September 2, Tuesday Evening -- Reading William Duckworth

At the main branch of City College, near the Balboa Park Bart Station. It's a really beautiful campus--one one side is a view of San Bruno Mountain, on the other (this side) is a view of Mount Davidson, which I walked up after talking to him. ...doesn't it sort of beckon you? I was going to sit at the top and read my own book--The Time Traveler's Wife, by Audrey Niffenegger, which my sister loaned me, but by the time I found my way to the top--some of the trails were blocked off and I had a few false starts--it was getting dark.

Reading A Creative Approach to Music Fundamentals, by William Duckworth. He's taking keyboard classes, too. If he were to write a book, it'd be about his life--the traveling he's been on, his hiatus from school, what he's been through.

What have you read about music, be it fiction or nonfiction?

5 Comments:

Ms. B. said...

The Piano Tuner. It's a novel set in Burma, I think, in the later 1800's (can't remember that exactly either!)and the premise of the book is that a man must go tune a piano in the far reaches of the country. I learned so much about the history of the country from reading this, which is how I get much of my history now. The music part was actually secondary.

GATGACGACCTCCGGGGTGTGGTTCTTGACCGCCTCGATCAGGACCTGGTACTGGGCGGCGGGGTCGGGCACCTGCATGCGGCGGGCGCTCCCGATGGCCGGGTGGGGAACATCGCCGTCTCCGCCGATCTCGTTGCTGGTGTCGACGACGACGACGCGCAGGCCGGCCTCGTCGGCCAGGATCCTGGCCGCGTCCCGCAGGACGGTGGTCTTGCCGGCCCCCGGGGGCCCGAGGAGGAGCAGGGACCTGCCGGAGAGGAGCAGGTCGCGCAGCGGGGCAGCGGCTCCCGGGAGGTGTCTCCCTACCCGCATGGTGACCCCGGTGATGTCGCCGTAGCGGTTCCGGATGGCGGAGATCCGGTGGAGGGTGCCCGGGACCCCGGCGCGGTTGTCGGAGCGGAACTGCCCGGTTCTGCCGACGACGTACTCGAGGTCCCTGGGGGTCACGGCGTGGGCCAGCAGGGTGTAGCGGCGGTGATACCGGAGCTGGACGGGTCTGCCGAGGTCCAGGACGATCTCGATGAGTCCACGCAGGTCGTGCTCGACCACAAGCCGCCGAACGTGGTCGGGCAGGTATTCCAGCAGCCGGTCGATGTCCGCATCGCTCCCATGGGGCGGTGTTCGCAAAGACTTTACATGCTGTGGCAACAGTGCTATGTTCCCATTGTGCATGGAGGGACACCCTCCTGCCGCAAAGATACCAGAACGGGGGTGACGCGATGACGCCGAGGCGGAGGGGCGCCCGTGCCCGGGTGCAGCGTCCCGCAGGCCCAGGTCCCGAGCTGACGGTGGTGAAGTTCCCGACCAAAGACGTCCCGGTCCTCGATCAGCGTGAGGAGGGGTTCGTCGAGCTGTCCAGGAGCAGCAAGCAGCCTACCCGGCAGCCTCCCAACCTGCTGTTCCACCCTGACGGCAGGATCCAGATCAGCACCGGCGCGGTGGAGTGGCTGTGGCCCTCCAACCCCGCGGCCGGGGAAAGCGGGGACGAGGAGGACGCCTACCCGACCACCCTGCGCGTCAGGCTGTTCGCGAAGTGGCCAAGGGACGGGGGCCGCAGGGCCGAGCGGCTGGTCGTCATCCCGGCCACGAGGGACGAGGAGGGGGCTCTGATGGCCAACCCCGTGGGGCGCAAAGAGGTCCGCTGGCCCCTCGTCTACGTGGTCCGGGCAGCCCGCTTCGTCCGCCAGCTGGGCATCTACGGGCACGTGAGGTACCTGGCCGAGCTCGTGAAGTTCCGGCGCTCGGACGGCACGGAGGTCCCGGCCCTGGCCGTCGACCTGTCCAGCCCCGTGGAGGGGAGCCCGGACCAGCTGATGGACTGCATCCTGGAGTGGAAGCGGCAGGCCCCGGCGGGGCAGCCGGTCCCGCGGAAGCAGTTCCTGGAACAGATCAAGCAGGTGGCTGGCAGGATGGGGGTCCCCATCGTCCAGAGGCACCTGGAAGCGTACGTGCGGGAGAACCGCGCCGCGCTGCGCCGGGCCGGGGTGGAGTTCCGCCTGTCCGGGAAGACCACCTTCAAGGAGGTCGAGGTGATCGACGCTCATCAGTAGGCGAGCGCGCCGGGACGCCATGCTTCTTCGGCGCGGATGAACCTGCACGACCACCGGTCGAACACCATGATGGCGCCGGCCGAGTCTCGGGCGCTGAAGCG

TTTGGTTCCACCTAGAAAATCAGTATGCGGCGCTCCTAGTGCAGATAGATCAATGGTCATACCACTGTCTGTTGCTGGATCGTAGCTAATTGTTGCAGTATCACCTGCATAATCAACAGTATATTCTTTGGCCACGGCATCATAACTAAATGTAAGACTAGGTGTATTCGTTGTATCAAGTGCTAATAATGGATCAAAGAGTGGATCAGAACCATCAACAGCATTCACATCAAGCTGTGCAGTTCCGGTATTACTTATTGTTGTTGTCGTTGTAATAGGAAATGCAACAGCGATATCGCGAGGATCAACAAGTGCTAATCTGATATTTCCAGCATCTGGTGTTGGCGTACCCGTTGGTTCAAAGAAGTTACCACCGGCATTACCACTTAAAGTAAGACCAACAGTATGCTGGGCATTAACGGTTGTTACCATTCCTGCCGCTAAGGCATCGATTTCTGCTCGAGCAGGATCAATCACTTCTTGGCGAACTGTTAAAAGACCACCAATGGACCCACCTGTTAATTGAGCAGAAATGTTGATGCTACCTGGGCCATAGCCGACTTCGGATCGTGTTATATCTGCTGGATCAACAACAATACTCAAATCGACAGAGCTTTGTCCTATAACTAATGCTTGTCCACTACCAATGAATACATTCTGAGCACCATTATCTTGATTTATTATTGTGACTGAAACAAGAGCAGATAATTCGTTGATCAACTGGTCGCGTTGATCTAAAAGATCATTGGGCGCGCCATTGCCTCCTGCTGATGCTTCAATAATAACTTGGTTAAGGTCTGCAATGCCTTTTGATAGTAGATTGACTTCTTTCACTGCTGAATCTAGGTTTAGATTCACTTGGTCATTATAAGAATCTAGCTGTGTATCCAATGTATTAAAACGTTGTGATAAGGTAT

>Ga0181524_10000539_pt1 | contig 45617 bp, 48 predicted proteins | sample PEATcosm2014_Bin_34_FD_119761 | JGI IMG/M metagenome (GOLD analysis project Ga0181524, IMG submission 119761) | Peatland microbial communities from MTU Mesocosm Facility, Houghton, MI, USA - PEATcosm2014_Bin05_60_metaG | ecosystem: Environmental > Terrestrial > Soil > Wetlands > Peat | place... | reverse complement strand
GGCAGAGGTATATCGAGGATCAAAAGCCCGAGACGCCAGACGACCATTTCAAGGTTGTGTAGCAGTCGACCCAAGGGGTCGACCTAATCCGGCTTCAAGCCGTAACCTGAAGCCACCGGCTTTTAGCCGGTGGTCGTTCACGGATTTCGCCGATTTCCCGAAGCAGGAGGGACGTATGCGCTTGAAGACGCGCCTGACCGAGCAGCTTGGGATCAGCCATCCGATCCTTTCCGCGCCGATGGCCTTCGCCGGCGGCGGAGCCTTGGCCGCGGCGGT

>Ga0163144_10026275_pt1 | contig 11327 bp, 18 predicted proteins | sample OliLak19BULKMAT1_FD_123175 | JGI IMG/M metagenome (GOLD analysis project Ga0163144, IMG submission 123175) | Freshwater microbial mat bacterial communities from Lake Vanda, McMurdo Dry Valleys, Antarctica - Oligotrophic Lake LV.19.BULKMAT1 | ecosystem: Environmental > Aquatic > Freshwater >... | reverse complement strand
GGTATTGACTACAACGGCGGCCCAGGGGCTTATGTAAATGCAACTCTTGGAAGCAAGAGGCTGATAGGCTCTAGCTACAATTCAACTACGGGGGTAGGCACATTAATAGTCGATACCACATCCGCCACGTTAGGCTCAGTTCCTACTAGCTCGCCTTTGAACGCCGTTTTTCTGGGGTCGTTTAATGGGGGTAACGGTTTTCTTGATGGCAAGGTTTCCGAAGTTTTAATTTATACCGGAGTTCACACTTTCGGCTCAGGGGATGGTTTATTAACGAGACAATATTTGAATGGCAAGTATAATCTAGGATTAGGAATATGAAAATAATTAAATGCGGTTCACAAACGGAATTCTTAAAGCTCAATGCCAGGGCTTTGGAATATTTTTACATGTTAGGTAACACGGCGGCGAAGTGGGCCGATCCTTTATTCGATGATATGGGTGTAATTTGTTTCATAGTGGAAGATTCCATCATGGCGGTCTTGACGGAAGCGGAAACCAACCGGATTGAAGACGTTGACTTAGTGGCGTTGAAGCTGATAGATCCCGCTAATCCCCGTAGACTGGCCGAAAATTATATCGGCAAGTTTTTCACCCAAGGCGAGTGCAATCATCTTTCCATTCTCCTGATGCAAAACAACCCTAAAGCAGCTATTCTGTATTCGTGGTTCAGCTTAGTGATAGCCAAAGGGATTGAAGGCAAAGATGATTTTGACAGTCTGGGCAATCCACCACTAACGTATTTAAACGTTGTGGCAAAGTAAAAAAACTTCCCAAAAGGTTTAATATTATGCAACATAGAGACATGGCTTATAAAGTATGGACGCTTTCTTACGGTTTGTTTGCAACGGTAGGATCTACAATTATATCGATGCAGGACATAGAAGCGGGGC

Anonymous said...

I was a music major in college, so I have read quite a bit of non-fiction on music. Heck, I read a lot of music, period!

KennethSF said...

I read the Piano Tuner too, especially because I grew up in Burma. I thought the recreation of the colonial era was quite accurate, but I'm not sure about the author's portrayal of the Burmese girl. She seemed a bit too bold, too friendly with strangers and foreigners. that's a bit inconsistent with how an 18th century Burmese girl would have behaved. Nevertheless, it still is a wonderful novel.

Ms. B. said...

Kennethsf, thank you so much for clarifying for me! I do try, when reading novels, to know that we bring more than just history to them...and especially sometimes we like to make today more relevant to the past than it was--like women being more individuals and strong-- so it's appreciated that I get your view.

It was one of those novels that I really liked, almost more after I finished it because I continued to think about it, but I also felt I was missing parts of it too. Catcher in the Rye left me feeling that way as a kid.

alex said...

it does beckon me. happy birthday.